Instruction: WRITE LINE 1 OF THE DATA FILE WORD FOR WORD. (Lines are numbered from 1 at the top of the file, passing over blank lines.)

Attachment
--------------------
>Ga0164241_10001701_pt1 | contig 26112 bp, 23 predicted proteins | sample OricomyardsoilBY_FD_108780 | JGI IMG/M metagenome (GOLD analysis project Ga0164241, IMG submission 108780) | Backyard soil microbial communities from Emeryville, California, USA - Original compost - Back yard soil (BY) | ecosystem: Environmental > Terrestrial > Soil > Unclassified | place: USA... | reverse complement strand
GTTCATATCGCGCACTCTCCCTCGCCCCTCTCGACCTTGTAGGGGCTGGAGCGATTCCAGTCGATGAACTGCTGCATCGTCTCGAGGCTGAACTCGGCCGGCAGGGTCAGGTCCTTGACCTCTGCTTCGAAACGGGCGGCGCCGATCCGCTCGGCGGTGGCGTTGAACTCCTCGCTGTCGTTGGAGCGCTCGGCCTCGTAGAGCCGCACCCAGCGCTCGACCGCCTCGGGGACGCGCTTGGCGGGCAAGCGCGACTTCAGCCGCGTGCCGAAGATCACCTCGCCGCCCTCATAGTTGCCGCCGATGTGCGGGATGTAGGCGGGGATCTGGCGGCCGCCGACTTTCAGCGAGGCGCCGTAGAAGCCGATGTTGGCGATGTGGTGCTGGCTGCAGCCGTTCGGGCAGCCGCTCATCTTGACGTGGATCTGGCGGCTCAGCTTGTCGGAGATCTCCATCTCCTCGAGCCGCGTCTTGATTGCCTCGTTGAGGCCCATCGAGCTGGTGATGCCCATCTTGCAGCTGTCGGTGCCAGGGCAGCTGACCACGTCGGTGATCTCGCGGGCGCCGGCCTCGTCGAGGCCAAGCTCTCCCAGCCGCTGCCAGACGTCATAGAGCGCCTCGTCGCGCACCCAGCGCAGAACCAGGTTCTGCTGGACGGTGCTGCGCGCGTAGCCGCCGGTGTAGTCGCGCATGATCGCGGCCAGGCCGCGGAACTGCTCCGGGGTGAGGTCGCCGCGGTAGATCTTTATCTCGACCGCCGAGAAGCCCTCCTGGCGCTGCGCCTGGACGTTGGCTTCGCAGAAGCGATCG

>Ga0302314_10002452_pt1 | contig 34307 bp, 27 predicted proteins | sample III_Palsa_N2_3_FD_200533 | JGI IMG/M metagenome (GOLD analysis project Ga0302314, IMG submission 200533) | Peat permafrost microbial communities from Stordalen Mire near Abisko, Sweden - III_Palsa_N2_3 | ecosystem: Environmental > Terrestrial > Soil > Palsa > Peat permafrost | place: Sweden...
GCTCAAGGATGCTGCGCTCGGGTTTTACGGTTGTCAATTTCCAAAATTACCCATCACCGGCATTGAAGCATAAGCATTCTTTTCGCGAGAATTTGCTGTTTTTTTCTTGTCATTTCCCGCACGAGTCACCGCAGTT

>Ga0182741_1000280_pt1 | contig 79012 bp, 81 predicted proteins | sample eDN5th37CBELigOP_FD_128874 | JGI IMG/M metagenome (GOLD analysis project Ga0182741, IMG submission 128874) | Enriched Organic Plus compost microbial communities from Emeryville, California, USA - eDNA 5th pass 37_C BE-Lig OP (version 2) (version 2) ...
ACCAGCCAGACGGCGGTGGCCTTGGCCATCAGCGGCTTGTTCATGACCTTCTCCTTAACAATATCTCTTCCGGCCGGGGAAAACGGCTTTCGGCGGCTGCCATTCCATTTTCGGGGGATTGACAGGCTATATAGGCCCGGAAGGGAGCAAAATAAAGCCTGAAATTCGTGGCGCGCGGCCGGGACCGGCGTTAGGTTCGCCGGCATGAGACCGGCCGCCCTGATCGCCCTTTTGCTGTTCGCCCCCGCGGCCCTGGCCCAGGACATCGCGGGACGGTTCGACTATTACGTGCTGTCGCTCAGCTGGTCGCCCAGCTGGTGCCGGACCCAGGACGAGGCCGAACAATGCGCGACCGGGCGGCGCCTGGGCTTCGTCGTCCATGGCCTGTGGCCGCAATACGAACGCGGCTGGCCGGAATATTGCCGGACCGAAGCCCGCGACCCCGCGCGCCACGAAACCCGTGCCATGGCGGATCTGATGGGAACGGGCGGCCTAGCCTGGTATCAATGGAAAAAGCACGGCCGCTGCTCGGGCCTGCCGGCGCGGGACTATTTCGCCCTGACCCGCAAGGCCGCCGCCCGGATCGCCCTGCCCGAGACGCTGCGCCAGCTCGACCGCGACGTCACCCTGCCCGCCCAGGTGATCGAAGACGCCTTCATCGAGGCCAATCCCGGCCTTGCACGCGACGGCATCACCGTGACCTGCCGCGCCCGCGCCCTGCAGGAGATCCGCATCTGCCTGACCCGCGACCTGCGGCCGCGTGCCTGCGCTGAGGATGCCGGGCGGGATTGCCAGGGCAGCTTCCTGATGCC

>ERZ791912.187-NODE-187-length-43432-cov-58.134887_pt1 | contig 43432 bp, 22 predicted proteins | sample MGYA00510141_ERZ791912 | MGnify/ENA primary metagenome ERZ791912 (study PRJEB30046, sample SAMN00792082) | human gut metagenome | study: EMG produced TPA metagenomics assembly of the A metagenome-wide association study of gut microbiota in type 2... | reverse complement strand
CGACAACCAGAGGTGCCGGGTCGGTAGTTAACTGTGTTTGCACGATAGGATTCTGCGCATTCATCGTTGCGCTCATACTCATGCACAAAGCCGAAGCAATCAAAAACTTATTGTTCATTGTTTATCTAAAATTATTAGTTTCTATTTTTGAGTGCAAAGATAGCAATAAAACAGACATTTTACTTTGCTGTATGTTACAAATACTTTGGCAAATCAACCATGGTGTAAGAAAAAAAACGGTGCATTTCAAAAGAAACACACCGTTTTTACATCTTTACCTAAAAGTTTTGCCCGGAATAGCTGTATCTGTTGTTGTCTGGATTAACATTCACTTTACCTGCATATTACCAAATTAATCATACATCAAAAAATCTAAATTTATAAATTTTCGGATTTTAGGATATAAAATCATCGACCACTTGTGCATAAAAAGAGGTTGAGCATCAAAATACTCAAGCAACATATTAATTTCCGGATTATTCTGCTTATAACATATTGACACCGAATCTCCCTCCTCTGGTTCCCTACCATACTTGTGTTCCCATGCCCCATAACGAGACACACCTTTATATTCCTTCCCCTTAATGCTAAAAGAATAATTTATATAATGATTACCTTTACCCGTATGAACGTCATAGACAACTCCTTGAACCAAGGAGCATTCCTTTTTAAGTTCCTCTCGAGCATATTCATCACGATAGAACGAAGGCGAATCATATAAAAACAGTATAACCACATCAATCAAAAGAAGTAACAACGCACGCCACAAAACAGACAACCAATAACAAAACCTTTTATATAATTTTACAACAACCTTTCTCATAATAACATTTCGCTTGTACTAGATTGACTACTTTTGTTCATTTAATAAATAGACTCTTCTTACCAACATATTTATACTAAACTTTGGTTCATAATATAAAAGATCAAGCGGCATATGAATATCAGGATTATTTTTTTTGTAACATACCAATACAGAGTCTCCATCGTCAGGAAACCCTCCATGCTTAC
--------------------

>Ga0164241_10001701_pt1 | contig 26112 bp, 23 predicted proteins | sample OricomyardsoilBY_FD_108780 | JGI IMG/M metagenome (GOLD analysis project Ga0164241, IMG submission 108780) | Backyard soil microbial communities from Emeryville, California, USA - Original compost - Back yard soil (BY) | ecosystem: Environmental > Terrestrial > Soil > Unclassified | place: USA... | reverse complement strand